A preferred biodegradable polyol composition includes a trifunctional hydroxy acid ester (e.g., several lactide groups successively esterified onto a trifunctional starting material, such as trimethylolpropane, or glycerol). This is then mixed with a linear activated polyoxyethylene glycol system, in which the PEG is first capped with a slight excess of a LMW-PIC, such as toluene diisocyanate. Then the activated polymer is formed by mixing together the activated polyoxyethylene glycol and the lactate-triol. Each lactate triol binds three of the activated PEG molecules, yielding a prepolymer with three active isocyanates at the end of the PEG segments, and with the PEG segments bonded together through degradable lactate groups. In the formed implant, the lactate ester bonds gradually degrade in the presence of water, leaving essentially linear PEG chains that are free to dissolve or degrade. Interestingly, in this system, increasing the percentage of degradable crosslinker increases rigidity, swell and solvation resistance in the formed polymer.

Other polyol systems include hydroxy acid esterified linear polyether and polyester polyols optionally blended with a low molecular weight diol. Similarly, polyester and polyether triols esterified with hydroxy acid are useful. Other polyol systems include the use of triol forming components such as trimethylolpropane to form polyols having three arms of linear polyether chains.


NCO-terminated prepolymers were prepared by mixing each deionized, dried polyether polyol with each polyisocyanate and reacting them at 60° C. for 6 hours to 3 days.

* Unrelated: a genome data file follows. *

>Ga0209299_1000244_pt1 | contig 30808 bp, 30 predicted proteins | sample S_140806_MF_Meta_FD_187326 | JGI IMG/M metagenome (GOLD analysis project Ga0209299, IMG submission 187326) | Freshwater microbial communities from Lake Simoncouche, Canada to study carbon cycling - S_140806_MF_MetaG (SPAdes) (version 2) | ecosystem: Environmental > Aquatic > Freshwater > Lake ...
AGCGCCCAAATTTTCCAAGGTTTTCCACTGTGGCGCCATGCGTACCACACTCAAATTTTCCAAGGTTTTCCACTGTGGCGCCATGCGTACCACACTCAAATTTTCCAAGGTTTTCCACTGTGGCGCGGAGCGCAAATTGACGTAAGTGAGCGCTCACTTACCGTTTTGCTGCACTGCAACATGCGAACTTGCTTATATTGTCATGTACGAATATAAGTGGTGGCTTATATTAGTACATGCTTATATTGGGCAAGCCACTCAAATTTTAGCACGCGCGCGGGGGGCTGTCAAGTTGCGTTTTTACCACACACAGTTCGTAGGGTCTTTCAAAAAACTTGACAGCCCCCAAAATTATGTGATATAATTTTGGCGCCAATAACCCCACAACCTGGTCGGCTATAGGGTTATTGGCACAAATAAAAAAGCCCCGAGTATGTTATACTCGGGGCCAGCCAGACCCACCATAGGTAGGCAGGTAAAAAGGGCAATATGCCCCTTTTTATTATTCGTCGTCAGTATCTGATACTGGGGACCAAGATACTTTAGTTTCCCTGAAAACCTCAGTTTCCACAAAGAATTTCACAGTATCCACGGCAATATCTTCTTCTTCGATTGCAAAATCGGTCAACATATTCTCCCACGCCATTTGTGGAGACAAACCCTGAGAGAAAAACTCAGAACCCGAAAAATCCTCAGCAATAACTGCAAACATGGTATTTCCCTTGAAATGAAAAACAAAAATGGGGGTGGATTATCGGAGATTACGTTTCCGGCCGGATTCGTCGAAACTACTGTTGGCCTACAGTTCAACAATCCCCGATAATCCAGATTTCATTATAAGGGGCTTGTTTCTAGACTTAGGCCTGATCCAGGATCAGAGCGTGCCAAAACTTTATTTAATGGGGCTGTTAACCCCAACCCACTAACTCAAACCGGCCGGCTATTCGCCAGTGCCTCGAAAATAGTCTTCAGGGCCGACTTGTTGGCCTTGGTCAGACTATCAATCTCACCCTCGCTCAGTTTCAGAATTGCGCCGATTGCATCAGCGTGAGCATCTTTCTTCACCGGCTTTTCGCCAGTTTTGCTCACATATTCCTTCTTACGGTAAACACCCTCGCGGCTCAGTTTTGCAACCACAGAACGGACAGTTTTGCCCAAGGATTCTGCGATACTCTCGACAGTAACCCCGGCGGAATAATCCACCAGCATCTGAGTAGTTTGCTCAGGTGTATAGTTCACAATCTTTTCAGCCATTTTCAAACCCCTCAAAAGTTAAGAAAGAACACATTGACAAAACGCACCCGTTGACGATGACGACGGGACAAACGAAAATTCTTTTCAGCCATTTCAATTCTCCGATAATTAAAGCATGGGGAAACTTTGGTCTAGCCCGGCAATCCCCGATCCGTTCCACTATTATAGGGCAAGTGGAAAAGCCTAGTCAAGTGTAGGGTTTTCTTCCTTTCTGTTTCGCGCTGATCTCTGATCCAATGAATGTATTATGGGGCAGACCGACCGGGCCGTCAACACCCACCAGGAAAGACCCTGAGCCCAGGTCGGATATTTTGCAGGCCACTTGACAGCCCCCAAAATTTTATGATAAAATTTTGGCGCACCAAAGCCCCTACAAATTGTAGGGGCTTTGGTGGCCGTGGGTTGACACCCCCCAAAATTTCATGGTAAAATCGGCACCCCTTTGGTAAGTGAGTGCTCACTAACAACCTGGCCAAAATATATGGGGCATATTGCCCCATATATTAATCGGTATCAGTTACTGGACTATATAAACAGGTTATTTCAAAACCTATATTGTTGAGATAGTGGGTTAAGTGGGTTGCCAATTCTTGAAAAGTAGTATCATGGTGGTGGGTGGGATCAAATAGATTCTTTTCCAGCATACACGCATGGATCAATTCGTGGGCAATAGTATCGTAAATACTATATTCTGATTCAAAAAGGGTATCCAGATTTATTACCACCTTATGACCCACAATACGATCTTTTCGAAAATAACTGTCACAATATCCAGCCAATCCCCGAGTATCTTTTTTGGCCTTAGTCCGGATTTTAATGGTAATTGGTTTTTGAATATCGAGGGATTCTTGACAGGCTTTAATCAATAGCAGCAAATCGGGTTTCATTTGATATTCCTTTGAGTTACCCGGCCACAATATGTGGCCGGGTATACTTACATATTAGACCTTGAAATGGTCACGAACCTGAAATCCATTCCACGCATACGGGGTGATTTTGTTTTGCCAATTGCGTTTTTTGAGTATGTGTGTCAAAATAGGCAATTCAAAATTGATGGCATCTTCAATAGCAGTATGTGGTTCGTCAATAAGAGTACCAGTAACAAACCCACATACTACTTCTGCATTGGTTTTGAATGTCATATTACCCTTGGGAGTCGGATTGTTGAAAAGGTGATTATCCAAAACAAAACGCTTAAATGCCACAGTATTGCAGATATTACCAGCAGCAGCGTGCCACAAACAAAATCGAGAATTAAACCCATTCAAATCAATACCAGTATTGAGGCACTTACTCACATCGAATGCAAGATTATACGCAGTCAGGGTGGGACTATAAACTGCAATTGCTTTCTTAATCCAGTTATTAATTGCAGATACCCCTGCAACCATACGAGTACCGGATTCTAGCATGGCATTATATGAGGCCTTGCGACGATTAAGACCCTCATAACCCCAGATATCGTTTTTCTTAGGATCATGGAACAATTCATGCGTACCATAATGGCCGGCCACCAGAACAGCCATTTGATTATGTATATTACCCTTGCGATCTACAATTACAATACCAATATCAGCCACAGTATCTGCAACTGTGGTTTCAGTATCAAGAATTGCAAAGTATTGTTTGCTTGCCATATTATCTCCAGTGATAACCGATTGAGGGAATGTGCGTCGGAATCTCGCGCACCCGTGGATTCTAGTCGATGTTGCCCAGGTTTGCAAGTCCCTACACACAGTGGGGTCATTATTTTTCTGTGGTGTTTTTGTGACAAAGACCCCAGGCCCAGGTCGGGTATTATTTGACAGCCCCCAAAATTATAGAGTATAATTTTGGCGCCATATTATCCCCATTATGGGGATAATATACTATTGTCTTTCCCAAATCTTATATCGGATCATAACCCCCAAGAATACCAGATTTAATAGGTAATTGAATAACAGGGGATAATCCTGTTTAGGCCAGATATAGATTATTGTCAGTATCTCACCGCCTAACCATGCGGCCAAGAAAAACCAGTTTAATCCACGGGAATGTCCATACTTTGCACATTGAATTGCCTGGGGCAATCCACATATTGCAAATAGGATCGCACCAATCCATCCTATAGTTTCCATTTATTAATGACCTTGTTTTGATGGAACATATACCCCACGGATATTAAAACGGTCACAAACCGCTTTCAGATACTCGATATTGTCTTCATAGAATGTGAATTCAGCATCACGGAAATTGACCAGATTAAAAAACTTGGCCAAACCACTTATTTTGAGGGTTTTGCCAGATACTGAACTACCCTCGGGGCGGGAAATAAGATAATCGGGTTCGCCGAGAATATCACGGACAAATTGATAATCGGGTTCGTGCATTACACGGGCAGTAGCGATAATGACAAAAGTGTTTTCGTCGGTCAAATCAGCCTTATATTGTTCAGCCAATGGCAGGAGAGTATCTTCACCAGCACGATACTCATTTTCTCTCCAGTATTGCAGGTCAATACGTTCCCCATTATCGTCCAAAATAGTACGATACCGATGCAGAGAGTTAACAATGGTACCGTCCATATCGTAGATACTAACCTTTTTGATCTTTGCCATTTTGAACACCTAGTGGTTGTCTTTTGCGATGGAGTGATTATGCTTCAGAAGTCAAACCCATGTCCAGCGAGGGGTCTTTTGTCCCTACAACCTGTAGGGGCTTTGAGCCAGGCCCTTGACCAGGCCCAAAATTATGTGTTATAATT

Example 1

A tri-functional polyether polyol was formed by reacting a PE/PO 80:20 random copolymer having an average MW of 2600 with BASF Lupamate T80-1 (80:20 2,4- and 2,6-toluenediisocyanate) and trimethylolpropane (1-5%) to obtain a NCO-terminated hydrophilic prepolymer having a free NCO content of 3%.

Example 2

A tri-functional polyether polyol was formed by reacting a PE/PO 80:20 random copolymer having an average MW of 2600 with IPDI and trimethylolpropane (1-5%) to obtain a NCO-terminated hydrophilic prepolymer having a free NCO content of 1.5%.

Example 3

A tri-functional polyether polyol was formed by reacting a PE/PO 80:20 random copolymer having an average MW of 2600 (30-20%) and polyethylene glycol of 1000 MW (30-50%) with IPDI (23-39%) and trimethylolpropane (1-5%) to obtain a NCO-terminated hydrophilic prepolymer having a free NCO content of 1.5%.

Example 4

A tri-functional polyether polyol was formed by reacting a PE/PO 80:20 random copolymer having an average MW of 2600 (30-20%) and polyethylene glycol of 1000 MW (30-50%) with BASF Luparnate T80-1 (80:20 2,4- and 2,6-toluenediisocyanate) (23-39%) and trimethylolpropane (1-5%) to obtain a NCO-terminated hydrophilic prepolymer having a free NCO content of 1.5%.

Example 5

A tri-functional polyether polyol was formed by reacting a PE/PO 80:20 random copolymer having an average MW of 2600 (5-10%) and polyethylene glycol of 1000 MW (45-70%) with BASF Luparnate T80-1 (80:20 2,4- and 2,6-toluenediisocyanate) (23-39%) and trimethylolpropane (1-5%) to obtain a NCO-terminated hydrophilic prepolymer having a free NCO content of 1.5%.

Example 6

A tri-functional polyether polyol Veranol CP 1421 average MW of 1421 was reacted with BASF Luparnate T80-1 (80:20 2,4- and 2,6-toluenediisocyanate) (23-39%) to obtain a NCO-terminated hydrophilic prepolymer having a free NCO content of 3.1%.

Example 7